SSRIs and SNRIs Linked to Type 2 Diabetes in Children, Adolescents

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The use of antidepressant medications by US children and adolescents has increased significantly since the late 1990s.
The use of antidepressant medications by US children and adolescents has increased significantly since the late 1990s.

The use of selective serotonin reuptake inhibitors (SSRIs) and serotonin-norepinephrine reuptake inhibitors (SNRIs) was associated with an increased risk for type 2 diabetes in a large cohort of young people insured by Medicaid, according to results of a retrospective cohort study published in JAMA Pediatrics.

The researchers sought to evaluate the relationship between antidepressant use in young people and incident type 2 diabetes by antidepressant subclass.

Using Medicaid data for 119,608 people age 5 to 20 years who started taking antidepressants between January 2005 and December 2009, the investigators looked at 4 classes of drugs, including the most commonly used SSRIs and SNRIs, as well as tricyclic or other cyclic antidepressants. They also examined 4 time-varying measures: current or former use, duration of use, cumulative dose, and average daily dose.

A diagnosis of incident type 2 diabetes was identified through the use of a validated, computerized database algorithm using more than 125 baseline and time-dependent covariates. 

Current use of SSRIs or SNRIs was associated with an increased risk for type 2 diabetes compared with prior use of these agents (absolute risk, 1.29 per 10,000 person-months vs 0.64 per 10,000 person-months; adjusted relative risk [RR], 1.88; 95% CI, 1.34-2.64) and tricyclic or other cyclic antidepressants (absolute risk, 0.89 per 10,000 person-months vs 0.48 per 10,000 per-months; RR, 2.15; 95% CI, 1.06-4.36). However, there was no increased risk for type 2 diabetes seen with the use of other antidepressant agents.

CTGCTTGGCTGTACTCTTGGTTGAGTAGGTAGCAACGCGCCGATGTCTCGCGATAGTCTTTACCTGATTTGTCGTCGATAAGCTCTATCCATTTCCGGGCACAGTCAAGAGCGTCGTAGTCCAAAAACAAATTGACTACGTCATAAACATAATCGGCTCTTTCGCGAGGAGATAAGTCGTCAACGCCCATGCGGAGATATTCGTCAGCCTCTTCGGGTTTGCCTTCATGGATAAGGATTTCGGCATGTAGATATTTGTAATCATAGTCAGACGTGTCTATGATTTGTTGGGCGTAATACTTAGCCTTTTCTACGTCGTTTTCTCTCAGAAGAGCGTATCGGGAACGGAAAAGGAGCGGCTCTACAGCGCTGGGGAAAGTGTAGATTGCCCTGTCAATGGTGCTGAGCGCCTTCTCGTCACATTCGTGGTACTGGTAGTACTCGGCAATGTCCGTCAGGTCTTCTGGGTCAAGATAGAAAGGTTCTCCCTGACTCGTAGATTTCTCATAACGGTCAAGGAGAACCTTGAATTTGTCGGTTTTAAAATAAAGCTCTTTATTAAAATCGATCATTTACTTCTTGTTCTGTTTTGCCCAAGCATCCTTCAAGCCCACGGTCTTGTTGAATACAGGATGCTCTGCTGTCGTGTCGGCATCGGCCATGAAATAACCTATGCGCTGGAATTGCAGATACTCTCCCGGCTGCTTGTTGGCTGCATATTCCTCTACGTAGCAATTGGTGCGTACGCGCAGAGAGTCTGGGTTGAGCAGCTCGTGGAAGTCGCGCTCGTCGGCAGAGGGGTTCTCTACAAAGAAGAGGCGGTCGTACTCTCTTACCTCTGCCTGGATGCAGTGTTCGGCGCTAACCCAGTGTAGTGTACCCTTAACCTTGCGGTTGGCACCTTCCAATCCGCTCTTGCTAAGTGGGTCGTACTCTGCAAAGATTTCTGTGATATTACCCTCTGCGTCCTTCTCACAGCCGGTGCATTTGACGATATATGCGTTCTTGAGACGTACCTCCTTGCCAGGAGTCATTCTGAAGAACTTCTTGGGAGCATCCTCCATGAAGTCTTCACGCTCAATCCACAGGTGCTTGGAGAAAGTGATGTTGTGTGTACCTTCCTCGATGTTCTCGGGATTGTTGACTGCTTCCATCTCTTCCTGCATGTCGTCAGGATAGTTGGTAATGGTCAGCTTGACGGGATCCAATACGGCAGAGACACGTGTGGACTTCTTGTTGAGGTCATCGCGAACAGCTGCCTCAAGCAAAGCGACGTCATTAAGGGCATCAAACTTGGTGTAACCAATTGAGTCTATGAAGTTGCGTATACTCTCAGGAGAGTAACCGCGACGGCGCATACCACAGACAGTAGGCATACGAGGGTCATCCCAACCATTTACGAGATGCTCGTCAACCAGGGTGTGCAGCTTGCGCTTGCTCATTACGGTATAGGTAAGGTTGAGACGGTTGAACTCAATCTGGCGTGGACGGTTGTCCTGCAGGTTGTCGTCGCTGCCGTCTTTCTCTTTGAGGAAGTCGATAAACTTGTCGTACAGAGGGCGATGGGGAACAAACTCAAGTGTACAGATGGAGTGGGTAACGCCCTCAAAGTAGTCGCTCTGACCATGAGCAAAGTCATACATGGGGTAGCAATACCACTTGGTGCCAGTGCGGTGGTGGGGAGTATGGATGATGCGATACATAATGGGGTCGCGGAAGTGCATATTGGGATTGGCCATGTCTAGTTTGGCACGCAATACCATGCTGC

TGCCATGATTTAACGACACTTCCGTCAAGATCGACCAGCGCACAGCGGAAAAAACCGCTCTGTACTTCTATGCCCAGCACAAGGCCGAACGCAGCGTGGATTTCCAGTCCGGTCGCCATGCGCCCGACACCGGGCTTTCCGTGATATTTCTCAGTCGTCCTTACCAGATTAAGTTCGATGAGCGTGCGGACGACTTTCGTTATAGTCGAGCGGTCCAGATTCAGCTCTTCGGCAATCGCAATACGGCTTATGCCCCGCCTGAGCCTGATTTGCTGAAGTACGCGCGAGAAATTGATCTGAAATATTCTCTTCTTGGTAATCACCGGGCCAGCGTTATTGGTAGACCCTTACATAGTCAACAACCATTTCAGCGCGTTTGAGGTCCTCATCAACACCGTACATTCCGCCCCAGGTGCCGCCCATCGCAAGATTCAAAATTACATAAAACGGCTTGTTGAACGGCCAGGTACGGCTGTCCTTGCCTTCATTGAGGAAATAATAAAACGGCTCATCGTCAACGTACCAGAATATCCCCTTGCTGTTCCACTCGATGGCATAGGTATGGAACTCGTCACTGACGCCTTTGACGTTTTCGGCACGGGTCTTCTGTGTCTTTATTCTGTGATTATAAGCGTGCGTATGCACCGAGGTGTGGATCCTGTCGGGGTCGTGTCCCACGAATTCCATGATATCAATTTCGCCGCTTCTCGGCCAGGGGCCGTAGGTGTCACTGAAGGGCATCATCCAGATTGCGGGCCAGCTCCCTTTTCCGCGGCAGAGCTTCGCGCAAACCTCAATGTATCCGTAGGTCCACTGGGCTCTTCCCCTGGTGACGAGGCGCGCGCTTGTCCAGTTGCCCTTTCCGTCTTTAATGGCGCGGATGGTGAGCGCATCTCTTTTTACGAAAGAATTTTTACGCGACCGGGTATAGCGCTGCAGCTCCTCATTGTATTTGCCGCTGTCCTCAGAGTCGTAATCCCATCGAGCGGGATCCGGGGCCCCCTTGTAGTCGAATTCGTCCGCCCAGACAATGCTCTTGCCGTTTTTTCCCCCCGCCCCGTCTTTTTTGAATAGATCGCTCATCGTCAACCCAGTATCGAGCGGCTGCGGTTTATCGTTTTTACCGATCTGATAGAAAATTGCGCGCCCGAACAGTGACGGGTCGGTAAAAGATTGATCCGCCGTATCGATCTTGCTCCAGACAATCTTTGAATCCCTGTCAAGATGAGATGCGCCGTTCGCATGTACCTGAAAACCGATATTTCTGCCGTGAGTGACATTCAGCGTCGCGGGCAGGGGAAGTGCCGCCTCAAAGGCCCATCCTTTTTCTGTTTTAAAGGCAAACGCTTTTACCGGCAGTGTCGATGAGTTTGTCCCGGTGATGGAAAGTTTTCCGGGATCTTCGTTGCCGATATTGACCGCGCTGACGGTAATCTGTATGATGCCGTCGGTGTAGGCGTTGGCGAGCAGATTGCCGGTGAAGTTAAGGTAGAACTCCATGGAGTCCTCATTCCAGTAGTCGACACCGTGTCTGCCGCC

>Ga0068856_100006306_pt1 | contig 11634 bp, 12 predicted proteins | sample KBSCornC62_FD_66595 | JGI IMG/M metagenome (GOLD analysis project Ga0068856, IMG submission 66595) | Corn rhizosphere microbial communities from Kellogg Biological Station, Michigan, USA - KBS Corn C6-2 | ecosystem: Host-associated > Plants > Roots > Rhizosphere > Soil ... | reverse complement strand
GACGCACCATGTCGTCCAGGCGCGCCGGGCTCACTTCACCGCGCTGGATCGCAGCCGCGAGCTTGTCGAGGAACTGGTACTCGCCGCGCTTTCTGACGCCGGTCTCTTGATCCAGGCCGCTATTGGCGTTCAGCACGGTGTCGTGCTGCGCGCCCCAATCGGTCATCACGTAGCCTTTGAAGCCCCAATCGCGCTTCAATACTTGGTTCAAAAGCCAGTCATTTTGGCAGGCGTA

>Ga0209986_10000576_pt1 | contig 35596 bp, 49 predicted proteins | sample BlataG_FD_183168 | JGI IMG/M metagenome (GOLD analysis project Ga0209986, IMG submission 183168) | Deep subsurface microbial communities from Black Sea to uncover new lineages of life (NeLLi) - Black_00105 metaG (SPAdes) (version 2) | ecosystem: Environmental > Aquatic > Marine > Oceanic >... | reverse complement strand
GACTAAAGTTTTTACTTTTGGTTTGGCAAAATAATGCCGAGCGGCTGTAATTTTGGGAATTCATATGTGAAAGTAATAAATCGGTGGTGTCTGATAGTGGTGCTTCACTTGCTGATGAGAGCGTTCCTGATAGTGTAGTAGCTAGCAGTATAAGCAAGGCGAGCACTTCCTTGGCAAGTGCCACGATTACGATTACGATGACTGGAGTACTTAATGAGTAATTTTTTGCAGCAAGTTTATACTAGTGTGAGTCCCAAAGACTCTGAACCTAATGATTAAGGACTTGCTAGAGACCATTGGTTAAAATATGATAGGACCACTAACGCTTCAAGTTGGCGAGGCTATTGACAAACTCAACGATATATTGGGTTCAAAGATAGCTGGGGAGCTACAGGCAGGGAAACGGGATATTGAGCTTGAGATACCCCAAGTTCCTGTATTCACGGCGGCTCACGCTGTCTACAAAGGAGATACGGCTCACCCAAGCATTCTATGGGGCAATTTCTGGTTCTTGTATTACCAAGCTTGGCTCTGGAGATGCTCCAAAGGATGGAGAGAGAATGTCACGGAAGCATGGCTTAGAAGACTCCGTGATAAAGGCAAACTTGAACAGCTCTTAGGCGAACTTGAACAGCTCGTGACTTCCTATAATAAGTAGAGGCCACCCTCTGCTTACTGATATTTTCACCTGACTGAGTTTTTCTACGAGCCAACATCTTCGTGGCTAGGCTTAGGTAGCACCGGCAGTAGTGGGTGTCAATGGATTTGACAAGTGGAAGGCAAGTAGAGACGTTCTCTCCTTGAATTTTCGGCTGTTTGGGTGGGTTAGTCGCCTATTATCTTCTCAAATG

An increased risk for type 2 diabetes was also found to be associated with increasing duration and cumulative dose of SSRI and SNRI antidepressants. Neither duration nor cumulative dose of other antidepressants was associated with an increased risk for type 2 diabetes.

The large size of the cohort contributed to the overall strength of the study. Another strength was that the investigators nested the study solely in a cohort of youths who initiated antidepressant treatment to compare current vs former users.

Although the investigators caution against drawing conclusions regarding causality because of the observational design of the study, “…the study used a rigorous design and rigorous statistical approaches to account for confounding,” researchers wrote, “and it provides new information on the risk of a rare, but serious adverse outcome that is often difficult to assess in randomized clinical trials owing to limited sample size and inadequate follow up.”

“The findings from this study support the need for further research to shed light on underlying biological mechanism of treatment-emergent type 2 diabetes associated with antidepressants,” investigators wrote.

Reference

Burcu M, Zito JM, Safer DJ, et al. Association of antidepressant medications with incident type 2 diabetes among Medicaid-insured youths [published online October 16, 2017]. JAMA Pediatrics. doi:10.1001/jamapediatrics.2017.2896

 

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